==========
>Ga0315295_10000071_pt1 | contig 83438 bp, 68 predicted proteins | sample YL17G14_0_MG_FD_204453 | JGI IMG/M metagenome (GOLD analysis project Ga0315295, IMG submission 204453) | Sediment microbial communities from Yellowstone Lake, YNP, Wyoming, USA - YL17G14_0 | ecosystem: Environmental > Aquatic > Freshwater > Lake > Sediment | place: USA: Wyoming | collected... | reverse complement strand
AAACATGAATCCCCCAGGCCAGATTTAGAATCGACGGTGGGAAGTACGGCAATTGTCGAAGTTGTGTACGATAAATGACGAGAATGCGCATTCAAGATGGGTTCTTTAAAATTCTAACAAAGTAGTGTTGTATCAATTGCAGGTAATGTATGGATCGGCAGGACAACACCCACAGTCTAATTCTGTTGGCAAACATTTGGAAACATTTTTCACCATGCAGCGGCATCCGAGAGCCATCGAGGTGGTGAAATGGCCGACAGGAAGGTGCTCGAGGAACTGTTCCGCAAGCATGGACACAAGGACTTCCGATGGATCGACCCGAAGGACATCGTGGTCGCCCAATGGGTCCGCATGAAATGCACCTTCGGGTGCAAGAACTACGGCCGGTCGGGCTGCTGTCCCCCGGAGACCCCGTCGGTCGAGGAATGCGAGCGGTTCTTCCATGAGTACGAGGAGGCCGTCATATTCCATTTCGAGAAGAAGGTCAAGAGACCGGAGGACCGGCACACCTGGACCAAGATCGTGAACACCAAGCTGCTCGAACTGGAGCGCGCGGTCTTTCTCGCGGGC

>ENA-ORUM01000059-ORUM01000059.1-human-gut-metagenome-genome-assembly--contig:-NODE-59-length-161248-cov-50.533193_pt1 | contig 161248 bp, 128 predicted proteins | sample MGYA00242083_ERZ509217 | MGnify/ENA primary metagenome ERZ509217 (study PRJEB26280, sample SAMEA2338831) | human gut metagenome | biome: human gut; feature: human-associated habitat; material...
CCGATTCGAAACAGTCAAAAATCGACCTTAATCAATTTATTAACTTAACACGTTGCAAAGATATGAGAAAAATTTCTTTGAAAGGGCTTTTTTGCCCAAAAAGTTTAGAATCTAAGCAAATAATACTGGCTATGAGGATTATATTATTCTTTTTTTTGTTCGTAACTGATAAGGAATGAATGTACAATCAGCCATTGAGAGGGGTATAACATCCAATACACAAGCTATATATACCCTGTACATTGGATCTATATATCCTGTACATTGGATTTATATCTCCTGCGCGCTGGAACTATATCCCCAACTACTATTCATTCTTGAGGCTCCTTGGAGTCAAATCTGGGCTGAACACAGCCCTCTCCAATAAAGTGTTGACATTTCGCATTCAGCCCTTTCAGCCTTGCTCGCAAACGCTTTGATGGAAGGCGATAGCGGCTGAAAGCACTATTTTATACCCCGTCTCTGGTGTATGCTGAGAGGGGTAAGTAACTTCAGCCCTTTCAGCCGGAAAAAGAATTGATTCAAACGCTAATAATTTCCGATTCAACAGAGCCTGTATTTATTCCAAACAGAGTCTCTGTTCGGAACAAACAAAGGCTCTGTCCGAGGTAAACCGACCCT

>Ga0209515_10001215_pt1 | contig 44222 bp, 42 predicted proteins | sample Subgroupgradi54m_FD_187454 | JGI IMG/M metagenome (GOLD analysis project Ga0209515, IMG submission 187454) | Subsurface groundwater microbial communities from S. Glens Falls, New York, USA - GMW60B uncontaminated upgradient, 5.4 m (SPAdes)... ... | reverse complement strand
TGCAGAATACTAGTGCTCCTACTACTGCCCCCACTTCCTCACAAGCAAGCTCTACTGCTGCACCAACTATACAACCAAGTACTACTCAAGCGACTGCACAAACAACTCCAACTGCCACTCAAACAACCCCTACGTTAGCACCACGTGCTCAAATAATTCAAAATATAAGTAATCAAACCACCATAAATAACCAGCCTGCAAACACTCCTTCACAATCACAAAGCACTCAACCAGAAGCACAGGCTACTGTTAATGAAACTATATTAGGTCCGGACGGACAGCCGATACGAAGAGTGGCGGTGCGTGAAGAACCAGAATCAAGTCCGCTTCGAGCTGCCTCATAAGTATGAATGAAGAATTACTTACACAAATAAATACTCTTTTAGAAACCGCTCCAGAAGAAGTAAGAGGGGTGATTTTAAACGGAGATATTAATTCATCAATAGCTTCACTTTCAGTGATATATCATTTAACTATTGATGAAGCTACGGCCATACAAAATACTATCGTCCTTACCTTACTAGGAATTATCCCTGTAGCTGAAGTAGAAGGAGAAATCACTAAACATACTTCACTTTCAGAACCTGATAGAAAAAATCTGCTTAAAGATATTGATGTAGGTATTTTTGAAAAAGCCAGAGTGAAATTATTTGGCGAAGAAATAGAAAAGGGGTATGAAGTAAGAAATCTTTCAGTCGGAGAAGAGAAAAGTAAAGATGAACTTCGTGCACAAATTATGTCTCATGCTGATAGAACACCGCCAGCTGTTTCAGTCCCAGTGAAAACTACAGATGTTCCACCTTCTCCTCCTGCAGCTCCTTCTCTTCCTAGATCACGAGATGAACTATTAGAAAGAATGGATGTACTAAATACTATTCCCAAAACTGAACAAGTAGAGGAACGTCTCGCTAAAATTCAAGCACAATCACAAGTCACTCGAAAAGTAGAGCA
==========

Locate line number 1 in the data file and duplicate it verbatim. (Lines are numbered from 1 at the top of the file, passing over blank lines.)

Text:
>Ga0315295_10000071_pt1 | contig 83438 bp, 68 predicted proteins | sample YL17G14_0_MG_FD_204453 | JGI IMG/M metagenome (GOLD analysis project Ga0315295, IMG submission 204453) | Sediment microbial communities from Yellowstone Lake, YNP, Wyoming, USA - YL17G14_0 | ecosystem: Environmental > Aquatic > Freshwater > Lake > Sediment | place: USA: Wyoming | collected... | reverse complement strand